You want to get quantitative validation of the problem your new product idea is solving as soon as possible. This is why early surveys to validate Jobs-to-be-Done with your customers are essential.
Understanding the nature of the problem, independent of your product or solution, will help you substantially improve the chances of your new product idea being successful. The better you can narrow in on the problem you solve, the better you can market your product and the better you can solve the problem.
Once you have a bit of an idea of your customer’s problems - we like to express these through Jobs-to-be-Done - it is worthwhile validating these JTBD in a way that you can feel confident that it’s real and not just your opinion, your bosses opinion or the result of a few friendly interviews. The best way to do this is a survey.
This post looks at how to design and run an Early Jobs-to-be-Done Validation Survey. The steps you will take to design and run this type of survey are:
Before you get started planning, designing and running your survey you need to get some information together. The information you need before you start is:
This is where you plan exactly who you are going to target with the survey, how you are going to reach them and, in broad terms, what you are going to ask them.
What to ask
With an Early Jobs-to-be-Done Validation Survey the what to ask is somewhat straightforward. You are going to be asking people about their Jobs-to-be-Done.
However, what you do need to think about is what Jobs-to-be-Done you are going to ask. People have a limited attention span and the more questions you ask the higher your drop-off rate will become. So you may need to prioritise the JTBD to focus on a few jobs you believe to be more important. You may want to combine some or cut others out entirely.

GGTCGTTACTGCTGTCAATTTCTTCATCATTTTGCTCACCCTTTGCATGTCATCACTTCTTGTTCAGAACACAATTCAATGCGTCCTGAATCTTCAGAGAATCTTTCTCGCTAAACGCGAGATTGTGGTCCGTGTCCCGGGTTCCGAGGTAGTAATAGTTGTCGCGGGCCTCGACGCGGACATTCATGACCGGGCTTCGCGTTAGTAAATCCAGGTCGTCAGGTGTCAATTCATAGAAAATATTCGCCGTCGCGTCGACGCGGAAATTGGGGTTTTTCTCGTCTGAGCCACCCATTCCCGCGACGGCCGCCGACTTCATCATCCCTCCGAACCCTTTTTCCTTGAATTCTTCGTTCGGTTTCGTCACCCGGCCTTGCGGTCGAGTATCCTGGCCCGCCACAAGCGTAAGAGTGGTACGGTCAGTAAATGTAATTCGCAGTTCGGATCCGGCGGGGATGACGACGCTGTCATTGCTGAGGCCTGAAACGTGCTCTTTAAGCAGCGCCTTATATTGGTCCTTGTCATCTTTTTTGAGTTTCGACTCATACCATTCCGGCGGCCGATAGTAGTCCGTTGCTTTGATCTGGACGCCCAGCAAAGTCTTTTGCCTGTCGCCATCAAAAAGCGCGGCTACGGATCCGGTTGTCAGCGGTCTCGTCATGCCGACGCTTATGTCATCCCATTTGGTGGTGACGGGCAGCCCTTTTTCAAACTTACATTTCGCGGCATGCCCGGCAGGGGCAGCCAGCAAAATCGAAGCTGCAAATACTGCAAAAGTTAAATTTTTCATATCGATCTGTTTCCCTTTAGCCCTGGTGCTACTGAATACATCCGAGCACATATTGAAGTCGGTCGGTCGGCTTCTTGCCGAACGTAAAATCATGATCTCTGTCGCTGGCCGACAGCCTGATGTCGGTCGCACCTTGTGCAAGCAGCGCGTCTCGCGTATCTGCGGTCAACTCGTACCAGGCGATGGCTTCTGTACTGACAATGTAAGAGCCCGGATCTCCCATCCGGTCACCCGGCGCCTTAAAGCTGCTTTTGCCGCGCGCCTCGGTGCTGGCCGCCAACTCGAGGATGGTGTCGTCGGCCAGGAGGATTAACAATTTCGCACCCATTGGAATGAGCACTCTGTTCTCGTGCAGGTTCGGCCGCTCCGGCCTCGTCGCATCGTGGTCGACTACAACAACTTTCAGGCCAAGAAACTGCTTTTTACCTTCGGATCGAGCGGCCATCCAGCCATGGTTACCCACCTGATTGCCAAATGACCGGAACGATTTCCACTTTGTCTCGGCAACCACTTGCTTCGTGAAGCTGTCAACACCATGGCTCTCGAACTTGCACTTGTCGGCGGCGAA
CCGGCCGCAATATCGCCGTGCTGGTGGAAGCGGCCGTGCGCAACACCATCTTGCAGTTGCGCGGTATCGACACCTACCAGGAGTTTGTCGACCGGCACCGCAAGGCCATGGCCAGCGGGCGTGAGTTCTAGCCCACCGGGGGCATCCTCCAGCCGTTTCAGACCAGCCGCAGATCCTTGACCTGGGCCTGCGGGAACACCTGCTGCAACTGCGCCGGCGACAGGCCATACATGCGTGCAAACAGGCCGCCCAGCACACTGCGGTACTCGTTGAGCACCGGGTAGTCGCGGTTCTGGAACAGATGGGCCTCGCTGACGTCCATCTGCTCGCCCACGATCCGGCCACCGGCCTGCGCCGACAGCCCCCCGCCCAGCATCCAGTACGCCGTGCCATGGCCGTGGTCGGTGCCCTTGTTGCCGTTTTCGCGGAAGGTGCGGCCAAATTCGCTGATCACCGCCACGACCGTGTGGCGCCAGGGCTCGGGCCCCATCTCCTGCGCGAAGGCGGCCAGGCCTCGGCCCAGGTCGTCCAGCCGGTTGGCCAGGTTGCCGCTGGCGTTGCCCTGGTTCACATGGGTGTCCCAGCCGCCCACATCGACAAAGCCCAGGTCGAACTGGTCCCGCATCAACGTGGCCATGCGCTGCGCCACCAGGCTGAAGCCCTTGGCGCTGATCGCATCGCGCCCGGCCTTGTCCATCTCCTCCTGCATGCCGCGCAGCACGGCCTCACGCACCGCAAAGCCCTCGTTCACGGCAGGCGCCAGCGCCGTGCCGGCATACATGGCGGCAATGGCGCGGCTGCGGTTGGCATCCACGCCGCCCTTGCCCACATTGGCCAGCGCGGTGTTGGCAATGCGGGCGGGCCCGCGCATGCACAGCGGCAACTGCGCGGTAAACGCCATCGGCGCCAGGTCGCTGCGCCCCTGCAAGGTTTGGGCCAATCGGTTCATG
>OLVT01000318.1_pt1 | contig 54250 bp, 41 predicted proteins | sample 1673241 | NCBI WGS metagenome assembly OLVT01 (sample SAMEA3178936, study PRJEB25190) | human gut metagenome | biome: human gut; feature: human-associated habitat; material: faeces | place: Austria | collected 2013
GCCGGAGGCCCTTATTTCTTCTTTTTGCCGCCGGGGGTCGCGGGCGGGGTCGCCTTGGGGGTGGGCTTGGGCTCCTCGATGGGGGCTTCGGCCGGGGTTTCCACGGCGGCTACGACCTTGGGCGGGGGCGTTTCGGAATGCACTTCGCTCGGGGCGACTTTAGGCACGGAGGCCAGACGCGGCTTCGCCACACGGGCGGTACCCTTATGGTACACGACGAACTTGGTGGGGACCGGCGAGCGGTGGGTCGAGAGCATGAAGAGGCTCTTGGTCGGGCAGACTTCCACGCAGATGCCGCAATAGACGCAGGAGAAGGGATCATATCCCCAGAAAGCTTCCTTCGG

Who are you going to target
You likely have an idea of who your customer is. But you may want to think further about whether your general persona is who you are best targeting with the survey or whether there are subsets.
The subsets you might want to think about are early adopters, certain demographics or who is most likely to have and value the problem you are focused on. You need to balance this with using the survey as an opportunity to also understand your customer in a broader sense (i.e. maybe only 5% of people care about the problem you’re solving, but maybe for that 5% it’s a massive problem).
How are you going to reach them
You need to work out how you plan to get your survey to your customers and have them respond. This partly depends on how many people you want to reach and what type of people they are.
There are 6 broad approaches to reaching or finding people to respond to your survey:
The design of the survey is the most interesting yet challenging part. It’s the core of what this whole activity is about. A well designed survey sets you up for success, a poorly designed one brings back rubbish or, worse, results in poor decisions.
Survey design is a skill unto itself that won’t be done justice if we try to cover it here (my mother was a statistician, she’d be upset if I tried). Instead, you’ll find some links to resources from recognised institutions that will give you solid foundations in survey design. Then, in this section, you’ll find some example question formats to help you fast track validating your Jobs-to-be-Done.
Foundations in Survey Design links
For an understanding of survey design grounded in statistics, research and tried-and-tested methods the best place to start is with guides from institutions recognised for the quality of their survey-based research.
Here are two starting points for you:
Reading these will give you the foundations to either complete your own survey design or the foundations to continue your research into areas of survey design most relevant to you.